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Abstract Detail

Colloquia: Moss: from deep phylogeny and model organisms.

Goffinet, Bernard [1], Shaw, A.J. [2], Cox, Cymon [3].

Current understanding of phylogeny and phylogenetic diversity in bryophyte tree of life.

Bryophytes compose the second largest division among extant land plants. The lineage diverged from the ancestor to hornworts and polysporangiophytes in the lower Devonian. Main lineages differ in the organization of the sporophyte, with a) subdivisions defined by the mode of dehiscence, presence of a sporophytic stalk and the origin of the sporogenous tissue, and b) classes, within the largest lineage, the Bryophytina, defined by the architecture of the peristome, composed on teeth lining the sporangial mouth, and involved in controlling spore dispersal. Evolutionary trends emerge from inferences from extensive sampling of genomic loci, but discrete phylogenetic relationships among the main lineages, in particular among peristomate mosses remain ambiguous. Incongruence between phylogenetic inferences from molecular and morphological characters suggests that morphological traits suffer from extensive homoplasy, in part explained by extensive and repeated reduction in complexity. Mosses lacking a dehiscing, peristomate or stomatose sporangium occur throughout the Bryophytina, with for example the model system Physcomitrella and the distantly related Micromitrium acquiring similar highly reduced moss bodies. Finally, the distribution of unresolved nodes (polytomies) along the moss tree of life, may be indicative of burst or punctuated evolution. Often regarded as living fossils, bryophytes continued to diversify throughout the last 400 my, with some families considered to have diversified only in the last 20 my. Furthermore, recent speciation events resulting from genetic isolation following recent long-distance dispersal or from interspecific hybridization are increasingly documented. Finally, phylogenetic divergences within morphologically “uniform” lineages reveal that cryptic speciation is common and suggest that the true extant taxic diversity of the Bryophyta is underestimated.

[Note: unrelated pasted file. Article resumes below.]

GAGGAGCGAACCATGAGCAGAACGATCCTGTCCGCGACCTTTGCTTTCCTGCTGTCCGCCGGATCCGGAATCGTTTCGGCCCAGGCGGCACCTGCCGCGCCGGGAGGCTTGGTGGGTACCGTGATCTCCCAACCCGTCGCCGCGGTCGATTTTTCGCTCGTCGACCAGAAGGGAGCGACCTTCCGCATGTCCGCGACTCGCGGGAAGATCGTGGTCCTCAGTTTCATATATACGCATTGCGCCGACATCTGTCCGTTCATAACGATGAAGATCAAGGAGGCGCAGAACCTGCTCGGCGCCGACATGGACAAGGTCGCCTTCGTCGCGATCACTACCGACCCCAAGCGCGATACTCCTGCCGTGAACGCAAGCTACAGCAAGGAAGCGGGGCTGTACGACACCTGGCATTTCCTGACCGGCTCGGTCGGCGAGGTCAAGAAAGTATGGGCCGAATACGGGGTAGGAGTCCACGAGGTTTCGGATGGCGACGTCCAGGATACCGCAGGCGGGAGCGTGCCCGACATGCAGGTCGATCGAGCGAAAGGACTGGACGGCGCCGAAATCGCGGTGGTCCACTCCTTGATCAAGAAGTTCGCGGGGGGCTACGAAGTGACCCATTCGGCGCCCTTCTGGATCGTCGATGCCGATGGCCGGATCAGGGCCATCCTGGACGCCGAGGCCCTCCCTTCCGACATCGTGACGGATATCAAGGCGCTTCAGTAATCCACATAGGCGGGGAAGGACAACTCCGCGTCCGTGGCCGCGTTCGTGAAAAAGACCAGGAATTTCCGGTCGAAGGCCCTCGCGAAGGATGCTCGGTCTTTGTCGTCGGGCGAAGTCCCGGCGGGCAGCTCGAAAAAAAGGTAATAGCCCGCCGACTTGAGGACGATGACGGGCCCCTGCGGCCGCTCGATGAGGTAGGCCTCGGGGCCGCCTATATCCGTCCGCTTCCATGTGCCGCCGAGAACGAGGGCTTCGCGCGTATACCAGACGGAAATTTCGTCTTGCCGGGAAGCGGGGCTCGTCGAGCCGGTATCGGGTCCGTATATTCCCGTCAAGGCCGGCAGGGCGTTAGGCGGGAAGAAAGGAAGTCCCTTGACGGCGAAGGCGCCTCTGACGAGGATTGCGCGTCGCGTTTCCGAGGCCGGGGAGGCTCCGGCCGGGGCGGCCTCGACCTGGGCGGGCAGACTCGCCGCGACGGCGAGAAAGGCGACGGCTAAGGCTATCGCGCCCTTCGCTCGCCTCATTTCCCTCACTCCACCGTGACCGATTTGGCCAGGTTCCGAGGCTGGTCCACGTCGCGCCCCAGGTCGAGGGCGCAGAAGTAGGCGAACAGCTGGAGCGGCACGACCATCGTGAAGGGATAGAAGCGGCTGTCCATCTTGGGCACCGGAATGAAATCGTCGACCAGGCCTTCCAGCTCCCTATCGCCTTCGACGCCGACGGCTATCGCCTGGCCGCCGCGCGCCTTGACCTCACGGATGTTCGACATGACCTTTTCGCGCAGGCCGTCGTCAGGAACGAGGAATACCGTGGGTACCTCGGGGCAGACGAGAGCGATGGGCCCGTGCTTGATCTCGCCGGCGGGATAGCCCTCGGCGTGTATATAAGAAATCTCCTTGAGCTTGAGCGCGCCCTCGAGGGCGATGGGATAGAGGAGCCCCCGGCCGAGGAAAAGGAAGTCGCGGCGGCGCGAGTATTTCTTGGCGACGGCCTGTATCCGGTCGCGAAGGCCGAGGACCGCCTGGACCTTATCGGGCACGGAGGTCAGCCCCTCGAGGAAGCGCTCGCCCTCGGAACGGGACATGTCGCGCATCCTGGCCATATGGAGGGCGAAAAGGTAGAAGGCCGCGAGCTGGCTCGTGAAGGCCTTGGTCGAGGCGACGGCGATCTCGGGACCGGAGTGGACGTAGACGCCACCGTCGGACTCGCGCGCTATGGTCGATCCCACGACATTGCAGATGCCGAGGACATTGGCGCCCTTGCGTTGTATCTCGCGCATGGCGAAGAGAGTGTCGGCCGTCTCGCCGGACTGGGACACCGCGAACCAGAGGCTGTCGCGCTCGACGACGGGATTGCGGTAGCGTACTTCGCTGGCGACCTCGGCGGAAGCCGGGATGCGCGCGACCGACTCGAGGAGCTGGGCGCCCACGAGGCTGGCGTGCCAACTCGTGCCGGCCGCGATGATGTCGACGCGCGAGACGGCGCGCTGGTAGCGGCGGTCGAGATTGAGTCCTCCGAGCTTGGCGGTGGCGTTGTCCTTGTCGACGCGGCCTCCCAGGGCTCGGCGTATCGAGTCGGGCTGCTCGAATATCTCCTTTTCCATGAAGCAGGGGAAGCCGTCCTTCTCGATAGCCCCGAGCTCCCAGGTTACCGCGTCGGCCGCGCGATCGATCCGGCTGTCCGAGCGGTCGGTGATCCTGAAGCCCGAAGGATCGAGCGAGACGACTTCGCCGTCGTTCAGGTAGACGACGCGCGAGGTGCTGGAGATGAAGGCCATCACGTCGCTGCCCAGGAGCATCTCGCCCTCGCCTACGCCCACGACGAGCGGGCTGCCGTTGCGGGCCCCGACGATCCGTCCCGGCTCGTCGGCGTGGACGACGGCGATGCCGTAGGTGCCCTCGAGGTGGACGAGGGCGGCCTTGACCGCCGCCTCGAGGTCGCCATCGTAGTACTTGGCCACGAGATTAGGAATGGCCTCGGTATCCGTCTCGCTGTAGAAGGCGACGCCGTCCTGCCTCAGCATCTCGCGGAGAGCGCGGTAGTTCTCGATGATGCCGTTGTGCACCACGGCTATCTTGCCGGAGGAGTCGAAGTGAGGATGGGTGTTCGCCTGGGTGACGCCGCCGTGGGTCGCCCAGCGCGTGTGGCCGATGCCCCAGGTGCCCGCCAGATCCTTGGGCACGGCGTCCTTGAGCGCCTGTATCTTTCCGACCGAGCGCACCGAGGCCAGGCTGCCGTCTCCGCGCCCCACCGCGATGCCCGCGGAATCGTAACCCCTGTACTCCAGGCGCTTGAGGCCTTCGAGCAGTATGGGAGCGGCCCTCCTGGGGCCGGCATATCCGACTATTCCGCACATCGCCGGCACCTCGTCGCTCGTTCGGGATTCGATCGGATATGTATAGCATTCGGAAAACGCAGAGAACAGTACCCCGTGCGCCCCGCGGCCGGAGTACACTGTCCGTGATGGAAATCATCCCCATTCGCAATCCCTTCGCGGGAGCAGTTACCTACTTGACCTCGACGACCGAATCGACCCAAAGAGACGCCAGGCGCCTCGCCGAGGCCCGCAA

The Physcomitrella genome project triggered numerous studies emphasizing the evolution of gene function withinembryophytes. The development of new technologies focusing on gene expressions combined with the potential of homologous recombination creates, however, opportunities to identify the genetic basis of fundamental developmental processes in mosses, and to begin reconstructing the fundamental tool kit of mosses and developing a sporophytic genome project.

Broader Impacts:

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1 - University of Connecticut, Ecology and Evolutionary Biology, 75 Northeagleville road, Storrs, CT, 06269-3043, USA
2 - Duke University, Department of Biology, 139 Biological Sciences Building, PO Box 90338, Durham, North Carolina, 27708, USA
3 - Universidade do Algarve, Plant Systematics and Bioinformatics Research Group (PSB), Faculdade de Ciências e Tecnologia (FCT), Ed.7,, Rm 2.77, Campus de Gambelas, Faro, 8005-139, Portugal


Presentation Type: Symposium or Colloquium Presentation
Session: C1
Location: Ballroom D/Convention Center
Date: Monday, August 2nd, 2010
Time: 8:45 AM
Number: C1002
Abstract ID:371

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